The final day of the Utah Arts Festival showed no signs of depletion for the weekend’s closing. Artists continued sharing their passions with their audiences, and the creative atmosphere tangibly presented itself at every turn. According to their website, the Utah Arts Festival is “the largest outdoor multi-disciplinary arts event in Utah, with attendance hovering over 80,000 each summer.” After experiencing this weekend, the right to boast this fact is irrevocable. The hard work, time and dedication put into collaborating the event has been presented tenfold. With some 1000 volunteers, over 250 artists and performers, and over 52 sponsors, every hour put into the event has been generous.The greatest treasure hunt I experienced at the festival was uncovering the booths that were often flooded by crowds of people. For my first three days, the EnjiGo Makers Space booth had so many people surrounding it I never seemed to manage to find my way in. Sunday I finally broke through the crowed to see what the fuss was about. The integration of technology in art is an idea that has been around for some time in the world of animation but their display showed technologies that surpassed my previous knowledge and assumptions. I watched as a 3D picture created miniature sculptures and a robotic hand drew chickens and sugar skulls. EnjiGo has three basic goals: education, collaborative creation and idea incubation. Beyond those goals, they provide the evidence of Walt Disney’s famous saying, “if you can dream it, you can do it.” The evidence, of course, being in the form of a piano created out of a computer and bananas.Hypnotically intricate designs burned into wood panels decorate Eleanor Scholz tent. Scholz fell into wood burning just over a year and a half ago. Her pyrographic images are centered on radial symmetry, growing exceedingly more complex the closer the patterns are viewed. The resemblance in her work to mandalas from Hindu and Buddhist origins led to her exploring the meditative characteristics and discovering more about the religions, inspiring her work further. “I’ve always been a devoted doodler,” Scholz says. “I started drawing on wood, I enjoy the tactile nature of it.” Being no stranger to the art scene Scholz shares her home state pride, “I love being an artist in Salt Lake, everyone is extremely supportive,” she says. “It’s amazing.”As I was leaving the festival I noticed some vendors just outside the gated festival grounds who had set up their wares. The sentiment of these artists always inspires me, knowing that being on the opposite side of that fence next year is their goal, and thinking about how many artists inside the festival started on the grass strip on the opposite side of the side walk. One such artist specialized in the art of breathing life into books and binding that would other wise be put to rest. Brook Burgee, of Red Bard Collections, creates journals and sketchbooks from hardbound novels that are on the cusp of ruin. Her journal creations initially started as Christmas gifts, and have since developed into what she taught be to be a cottage industry. “The goal is to provide flexible employment for those unable to maintain regular part time hours,“ Burgee explained. The greatest challenge is finding the right books to revive, and she expressed that she is always looking for savvy book-hunting volunteers.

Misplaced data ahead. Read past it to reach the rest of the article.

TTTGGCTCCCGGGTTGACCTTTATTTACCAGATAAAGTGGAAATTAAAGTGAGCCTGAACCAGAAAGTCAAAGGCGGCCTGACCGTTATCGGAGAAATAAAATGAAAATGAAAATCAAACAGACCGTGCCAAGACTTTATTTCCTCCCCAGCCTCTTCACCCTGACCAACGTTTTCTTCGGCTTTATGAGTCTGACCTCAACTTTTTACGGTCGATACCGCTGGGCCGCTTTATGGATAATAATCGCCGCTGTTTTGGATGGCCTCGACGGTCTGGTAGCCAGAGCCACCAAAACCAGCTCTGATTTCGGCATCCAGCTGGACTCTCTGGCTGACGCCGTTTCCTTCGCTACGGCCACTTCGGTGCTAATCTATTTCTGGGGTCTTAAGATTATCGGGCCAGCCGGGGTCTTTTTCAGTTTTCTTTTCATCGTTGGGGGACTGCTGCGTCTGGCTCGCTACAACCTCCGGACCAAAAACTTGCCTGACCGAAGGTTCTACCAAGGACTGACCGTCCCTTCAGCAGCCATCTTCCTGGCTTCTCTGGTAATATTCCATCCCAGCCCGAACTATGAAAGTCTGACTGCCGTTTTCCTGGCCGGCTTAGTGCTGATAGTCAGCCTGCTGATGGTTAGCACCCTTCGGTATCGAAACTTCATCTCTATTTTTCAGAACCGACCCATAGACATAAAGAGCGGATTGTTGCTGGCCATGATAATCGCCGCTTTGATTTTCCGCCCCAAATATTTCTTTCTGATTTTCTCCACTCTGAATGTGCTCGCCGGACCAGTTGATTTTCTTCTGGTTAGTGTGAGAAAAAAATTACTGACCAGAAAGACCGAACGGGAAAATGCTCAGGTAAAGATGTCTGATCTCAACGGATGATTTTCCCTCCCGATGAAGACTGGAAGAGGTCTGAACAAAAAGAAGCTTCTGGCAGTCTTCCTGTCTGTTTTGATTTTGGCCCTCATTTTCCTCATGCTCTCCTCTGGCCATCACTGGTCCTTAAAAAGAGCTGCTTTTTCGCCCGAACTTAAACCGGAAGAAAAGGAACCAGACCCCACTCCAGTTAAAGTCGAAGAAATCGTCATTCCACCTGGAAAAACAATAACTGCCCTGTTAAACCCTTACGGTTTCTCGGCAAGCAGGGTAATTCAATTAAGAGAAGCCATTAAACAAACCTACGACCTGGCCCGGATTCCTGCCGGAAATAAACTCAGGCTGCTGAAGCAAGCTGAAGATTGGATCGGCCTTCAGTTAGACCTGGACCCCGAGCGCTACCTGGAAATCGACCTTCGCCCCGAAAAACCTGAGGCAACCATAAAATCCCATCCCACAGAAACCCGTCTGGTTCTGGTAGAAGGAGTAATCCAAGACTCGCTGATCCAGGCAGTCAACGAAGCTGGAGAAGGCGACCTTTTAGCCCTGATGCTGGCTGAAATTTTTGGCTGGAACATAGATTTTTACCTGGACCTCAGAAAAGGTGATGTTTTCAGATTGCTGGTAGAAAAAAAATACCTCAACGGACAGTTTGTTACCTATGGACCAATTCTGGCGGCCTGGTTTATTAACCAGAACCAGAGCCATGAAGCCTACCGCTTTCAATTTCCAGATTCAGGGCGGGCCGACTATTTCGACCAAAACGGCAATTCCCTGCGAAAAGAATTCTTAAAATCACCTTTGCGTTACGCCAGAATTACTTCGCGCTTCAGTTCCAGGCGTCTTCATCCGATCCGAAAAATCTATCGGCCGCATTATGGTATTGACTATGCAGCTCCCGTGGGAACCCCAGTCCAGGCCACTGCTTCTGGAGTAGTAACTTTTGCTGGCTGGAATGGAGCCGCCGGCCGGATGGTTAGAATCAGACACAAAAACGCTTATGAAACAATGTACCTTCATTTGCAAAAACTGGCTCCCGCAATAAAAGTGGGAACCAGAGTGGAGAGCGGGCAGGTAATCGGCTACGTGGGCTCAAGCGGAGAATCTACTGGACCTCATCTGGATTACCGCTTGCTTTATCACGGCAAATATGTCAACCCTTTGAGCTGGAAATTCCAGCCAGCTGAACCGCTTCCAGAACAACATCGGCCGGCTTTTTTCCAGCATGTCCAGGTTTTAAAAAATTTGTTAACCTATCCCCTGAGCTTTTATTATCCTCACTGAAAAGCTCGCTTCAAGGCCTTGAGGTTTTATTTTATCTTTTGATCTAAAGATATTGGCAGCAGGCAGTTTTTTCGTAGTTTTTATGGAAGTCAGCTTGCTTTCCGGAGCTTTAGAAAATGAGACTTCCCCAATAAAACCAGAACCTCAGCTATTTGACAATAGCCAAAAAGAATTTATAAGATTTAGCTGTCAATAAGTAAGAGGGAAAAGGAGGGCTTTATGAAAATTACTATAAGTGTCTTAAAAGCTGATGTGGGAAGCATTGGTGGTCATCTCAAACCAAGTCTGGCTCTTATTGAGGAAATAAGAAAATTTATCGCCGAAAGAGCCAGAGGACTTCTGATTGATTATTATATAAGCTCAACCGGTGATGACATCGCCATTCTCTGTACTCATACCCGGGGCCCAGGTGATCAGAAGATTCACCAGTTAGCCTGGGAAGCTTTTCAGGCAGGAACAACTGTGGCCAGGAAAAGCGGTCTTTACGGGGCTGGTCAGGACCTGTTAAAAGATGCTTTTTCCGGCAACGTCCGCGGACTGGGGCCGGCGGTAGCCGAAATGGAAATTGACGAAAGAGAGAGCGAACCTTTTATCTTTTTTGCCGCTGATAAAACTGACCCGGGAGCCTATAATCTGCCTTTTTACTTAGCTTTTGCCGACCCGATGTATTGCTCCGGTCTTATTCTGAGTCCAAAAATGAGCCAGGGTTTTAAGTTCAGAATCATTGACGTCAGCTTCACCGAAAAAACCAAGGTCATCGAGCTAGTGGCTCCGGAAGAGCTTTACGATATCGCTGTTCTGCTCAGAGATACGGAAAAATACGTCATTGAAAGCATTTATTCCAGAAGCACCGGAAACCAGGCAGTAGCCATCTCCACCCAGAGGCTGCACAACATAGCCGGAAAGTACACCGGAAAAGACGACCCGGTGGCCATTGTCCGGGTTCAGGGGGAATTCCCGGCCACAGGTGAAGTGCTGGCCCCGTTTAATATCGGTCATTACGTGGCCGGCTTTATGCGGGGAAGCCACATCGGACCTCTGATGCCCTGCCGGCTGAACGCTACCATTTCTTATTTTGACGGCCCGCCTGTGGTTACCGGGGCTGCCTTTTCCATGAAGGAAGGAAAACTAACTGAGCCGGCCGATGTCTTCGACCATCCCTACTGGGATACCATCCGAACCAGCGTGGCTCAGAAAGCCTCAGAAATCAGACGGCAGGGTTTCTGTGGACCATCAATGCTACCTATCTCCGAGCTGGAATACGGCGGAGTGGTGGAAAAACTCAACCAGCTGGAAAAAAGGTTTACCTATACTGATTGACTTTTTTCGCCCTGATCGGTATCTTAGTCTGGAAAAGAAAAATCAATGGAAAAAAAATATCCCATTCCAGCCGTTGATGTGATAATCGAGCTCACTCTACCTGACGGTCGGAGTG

The Utah Arts Festival is a prime example of the perfect blend of culture and counter-culture that is embraced in Salt Lake City. The Festival’s importance is evidence in the side-by-side mapping of artists that would otherwise never be aware of the others’ existence. It is also present in the eclectic collection of patrons, walking amongst one another sharing and delighting in the same sights, sounds and tastes. My last hour at the festival, I stopped looking at the individual mechanisms, but instead watched, in silent reflection of what the Utah Arts Festival has provided as a whole for its artists and attendees. Above all else the Utah Arts Festival shows not only the importance of art in our community, but also the importance of our community to our artists.